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Student Experiences

Building a Tech PM Bridge

As Grant McQueen, director of the MBA program, spoke with MBA students during their exit interviews, he perceived a common thread: many students wanted to develop stronger tech product management (PM) skills.

Meanwhile, McQueen also noticed that companies wanted to hire graduates with PM talent and experience. He knew BYU Marriott was up to the challenge.

Tech PM is an emerging field in which professionals oversee the creation of a digital product. Product managers supervise the PM life cycle, which includes researching, designing, defining product requirements, and engineering the product.

To give students more PM experience, the MBA department created an MBA tech product management course in Winter 2018 semester. “This class offers students a unique opportunity to focus solely on overseeing the management of a project,” McQueen says, “and it also generates great support from the local community.”

Professionals from companies such as Ancestry, Microsoft, Amazon, and Adobe enter the classroom to teach about tech PM in their respective fields and to interact with students, which provides a unique and treasured dynamic.

“My favorite part of the class is the guest lectures,” says Debahuti Panigrahi, currently a second-year MBA student from Phulbani, India. “I learned different perspectives from professionals representing a variety of companies.”

The professionals bring not only industry expertise but also tech PM projects. Groups of three to five BYU students each tackle a different project for the companies by approaching it through one of the elements of the PM life cycle. For instance, one group was assigned to work on WeRemember.com, a project for Ancestry. The students focused specifically on the research portion of the life cycle by reaching out to Ancestry’s potential users to gather data about what features to include on the website.

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Tech PM is an emerging field in which professionals oversee the creation of a digital product.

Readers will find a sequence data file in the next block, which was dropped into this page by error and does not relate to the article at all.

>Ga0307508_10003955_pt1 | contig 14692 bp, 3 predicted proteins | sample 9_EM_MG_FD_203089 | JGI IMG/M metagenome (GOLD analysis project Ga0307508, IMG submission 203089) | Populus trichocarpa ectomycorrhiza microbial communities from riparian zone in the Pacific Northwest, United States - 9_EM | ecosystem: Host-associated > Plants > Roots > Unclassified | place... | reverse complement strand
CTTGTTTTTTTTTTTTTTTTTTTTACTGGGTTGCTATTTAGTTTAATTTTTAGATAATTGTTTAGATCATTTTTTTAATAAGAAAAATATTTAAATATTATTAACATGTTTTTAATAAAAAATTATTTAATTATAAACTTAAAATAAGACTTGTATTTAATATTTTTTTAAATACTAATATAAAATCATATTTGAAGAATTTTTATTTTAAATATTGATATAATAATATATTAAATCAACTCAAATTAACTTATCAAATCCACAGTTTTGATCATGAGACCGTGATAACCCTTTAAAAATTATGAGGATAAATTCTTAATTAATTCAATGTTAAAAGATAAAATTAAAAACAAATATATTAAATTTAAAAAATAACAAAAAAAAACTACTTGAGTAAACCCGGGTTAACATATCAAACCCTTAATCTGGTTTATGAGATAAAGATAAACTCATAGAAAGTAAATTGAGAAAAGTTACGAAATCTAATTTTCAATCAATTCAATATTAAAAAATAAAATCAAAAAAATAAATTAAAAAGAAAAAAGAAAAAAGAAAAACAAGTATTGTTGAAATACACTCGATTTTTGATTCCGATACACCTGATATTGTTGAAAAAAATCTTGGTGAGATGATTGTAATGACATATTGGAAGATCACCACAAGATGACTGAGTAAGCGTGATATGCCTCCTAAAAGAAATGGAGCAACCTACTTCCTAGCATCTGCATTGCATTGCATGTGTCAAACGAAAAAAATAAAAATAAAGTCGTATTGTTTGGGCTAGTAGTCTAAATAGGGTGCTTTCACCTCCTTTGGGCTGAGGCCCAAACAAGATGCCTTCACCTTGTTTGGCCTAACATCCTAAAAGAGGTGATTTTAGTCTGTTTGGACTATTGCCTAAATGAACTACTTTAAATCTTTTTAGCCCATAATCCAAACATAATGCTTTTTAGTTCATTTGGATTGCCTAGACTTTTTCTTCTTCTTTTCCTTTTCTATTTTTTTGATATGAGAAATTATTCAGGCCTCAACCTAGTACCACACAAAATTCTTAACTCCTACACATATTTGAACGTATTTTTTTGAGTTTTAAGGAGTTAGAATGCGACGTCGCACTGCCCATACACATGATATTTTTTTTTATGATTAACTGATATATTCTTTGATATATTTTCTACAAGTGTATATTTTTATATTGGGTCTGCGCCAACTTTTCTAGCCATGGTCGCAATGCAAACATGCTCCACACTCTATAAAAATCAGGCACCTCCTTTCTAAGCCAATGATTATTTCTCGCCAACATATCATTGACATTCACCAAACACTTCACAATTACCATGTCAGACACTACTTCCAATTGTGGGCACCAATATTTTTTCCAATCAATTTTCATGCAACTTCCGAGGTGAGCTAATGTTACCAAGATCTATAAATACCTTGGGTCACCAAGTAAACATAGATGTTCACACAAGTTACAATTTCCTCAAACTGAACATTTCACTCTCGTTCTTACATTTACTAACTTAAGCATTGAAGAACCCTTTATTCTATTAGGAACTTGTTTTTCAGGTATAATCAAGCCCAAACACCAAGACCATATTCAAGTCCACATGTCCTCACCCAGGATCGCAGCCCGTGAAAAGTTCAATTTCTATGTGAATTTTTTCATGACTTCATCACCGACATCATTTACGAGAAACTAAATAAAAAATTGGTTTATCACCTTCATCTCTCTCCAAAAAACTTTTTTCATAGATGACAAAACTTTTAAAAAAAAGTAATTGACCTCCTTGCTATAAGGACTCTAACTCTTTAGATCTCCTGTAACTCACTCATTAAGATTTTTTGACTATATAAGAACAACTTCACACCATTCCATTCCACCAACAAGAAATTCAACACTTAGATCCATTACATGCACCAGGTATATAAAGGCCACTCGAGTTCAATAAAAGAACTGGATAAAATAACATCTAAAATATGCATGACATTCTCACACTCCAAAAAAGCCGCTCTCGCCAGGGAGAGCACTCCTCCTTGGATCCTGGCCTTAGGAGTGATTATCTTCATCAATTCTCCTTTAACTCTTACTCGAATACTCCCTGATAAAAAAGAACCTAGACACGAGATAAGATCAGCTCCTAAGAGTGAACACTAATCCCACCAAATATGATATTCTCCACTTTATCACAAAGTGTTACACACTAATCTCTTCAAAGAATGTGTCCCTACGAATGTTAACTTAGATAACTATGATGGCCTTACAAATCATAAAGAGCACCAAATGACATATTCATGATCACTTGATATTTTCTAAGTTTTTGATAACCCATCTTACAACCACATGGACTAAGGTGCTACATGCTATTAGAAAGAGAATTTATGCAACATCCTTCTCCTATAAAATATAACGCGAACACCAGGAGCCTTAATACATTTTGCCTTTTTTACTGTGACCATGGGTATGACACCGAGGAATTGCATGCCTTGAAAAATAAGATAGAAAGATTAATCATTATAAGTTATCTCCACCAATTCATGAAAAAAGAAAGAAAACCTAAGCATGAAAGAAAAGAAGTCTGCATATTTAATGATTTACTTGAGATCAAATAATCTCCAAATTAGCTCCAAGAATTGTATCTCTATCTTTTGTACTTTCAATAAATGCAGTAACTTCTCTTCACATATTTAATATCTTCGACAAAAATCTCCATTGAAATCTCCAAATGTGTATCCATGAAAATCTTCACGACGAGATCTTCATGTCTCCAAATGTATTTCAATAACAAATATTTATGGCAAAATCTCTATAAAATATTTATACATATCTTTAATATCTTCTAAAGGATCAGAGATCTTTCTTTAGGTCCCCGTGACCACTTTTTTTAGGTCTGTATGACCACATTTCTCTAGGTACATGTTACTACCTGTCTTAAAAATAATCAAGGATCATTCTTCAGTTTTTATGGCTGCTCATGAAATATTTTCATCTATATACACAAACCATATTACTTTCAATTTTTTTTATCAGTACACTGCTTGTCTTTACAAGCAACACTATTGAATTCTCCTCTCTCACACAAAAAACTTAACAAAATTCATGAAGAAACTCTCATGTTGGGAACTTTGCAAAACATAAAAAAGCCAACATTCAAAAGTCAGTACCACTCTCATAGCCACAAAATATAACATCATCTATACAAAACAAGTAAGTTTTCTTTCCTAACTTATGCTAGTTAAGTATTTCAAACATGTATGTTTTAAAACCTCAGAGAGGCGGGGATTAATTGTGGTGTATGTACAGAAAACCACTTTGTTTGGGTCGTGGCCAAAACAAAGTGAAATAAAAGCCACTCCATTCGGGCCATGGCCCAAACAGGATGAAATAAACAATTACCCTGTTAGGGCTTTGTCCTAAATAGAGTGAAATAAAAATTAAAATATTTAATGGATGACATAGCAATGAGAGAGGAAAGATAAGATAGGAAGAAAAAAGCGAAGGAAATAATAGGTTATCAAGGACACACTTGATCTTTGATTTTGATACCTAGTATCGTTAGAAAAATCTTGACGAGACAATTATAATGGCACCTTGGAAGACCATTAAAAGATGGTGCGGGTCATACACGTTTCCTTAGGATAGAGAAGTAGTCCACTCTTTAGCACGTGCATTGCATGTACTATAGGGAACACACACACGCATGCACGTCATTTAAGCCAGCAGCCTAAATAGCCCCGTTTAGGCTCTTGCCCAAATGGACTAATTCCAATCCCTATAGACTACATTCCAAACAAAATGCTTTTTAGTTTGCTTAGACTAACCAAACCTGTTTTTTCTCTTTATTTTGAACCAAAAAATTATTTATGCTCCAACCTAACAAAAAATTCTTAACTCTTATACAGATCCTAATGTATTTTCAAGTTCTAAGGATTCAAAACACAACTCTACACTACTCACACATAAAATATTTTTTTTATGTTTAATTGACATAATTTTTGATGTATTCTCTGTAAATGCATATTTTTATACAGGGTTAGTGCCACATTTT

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“I landed my summer internship with Ancestry mostly because of my project from the class,” says Nate Johnson, a second-year MBA student from Spokane, Washington. “This class was valuable, as it gave me access to one of Utah’s top-tier tech companies and had practical application.”

The professionals were impressed with the results from the student groups. “Having a smart, engaged team of students perform user research and deliver a product design based on that research was amazing,” says Brian Hansen, senior vice president of emerging businesses at Ancestry. “We are currently implementing many of the team’s proposed elements in our initial launch.”

Because wait lists for future sections of the course are growing and Silicon Slopes companies are asking for additional opportunities to participate in the class, the MBA program is in the process of adding sections of the course. “The goal of the class is to build a better bridge between BYU Marriott and tech leadership careers in PM,” says Jaekob Chenina, a product manager at Adobe and the adjunct professor who teaches the course. “We have been successful in achieving this goal since we created stronger relationships with project sponsors and several students landed jobs with the sponsor companies. And, of course,” he adds, “there was a tremendous amount of experiential student learning that took place.”

Written by Sydney Zenger